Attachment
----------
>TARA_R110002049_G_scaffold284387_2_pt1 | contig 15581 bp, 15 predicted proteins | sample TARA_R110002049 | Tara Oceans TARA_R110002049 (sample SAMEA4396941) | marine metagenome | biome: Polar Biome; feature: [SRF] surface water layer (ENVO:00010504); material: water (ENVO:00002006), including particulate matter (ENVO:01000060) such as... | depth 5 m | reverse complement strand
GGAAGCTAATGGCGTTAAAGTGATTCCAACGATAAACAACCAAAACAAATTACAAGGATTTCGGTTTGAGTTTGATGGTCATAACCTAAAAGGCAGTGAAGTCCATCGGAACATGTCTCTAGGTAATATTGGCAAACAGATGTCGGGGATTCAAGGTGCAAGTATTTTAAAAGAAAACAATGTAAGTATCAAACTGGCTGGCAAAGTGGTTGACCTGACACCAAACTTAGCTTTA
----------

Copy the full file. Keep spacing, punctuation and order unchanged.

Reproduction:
>TARA_R110002049_G_scaffold284387_2_pt1 | contig 15581 bp, 15 predicted proteins | sample TARA_R110002049 | Tara Oceans TARA_R110002049 (sample SAMEA4396941) | marine metagenome | biome: Polar Biome; feature: [SRF] surface water layer (ENVO:00010504); material: water (ENVO:00002006), including particulate matter (ENVO:01000060) such as... | depth 5 m | reverse complement strand
GGAAGCTAATGGCGTTAAAGTGATTCCAACGATAAACAACCAAAACAAATTACAAGGATTTCGGTTTGAGTTTGATGGTCATAACCTAAAAGGCAGTGAAGTCCATCGGAACATGTCTCTAGGTAATATTGGCAAACAGATGTCGGGGATTCAAGGTGCAAGTATTTTAAAAGAAAACAATGTAAGTATCAAACTGGCTGGCAAAGTGGTTGACCTGACACCAAACTTAGCTTTA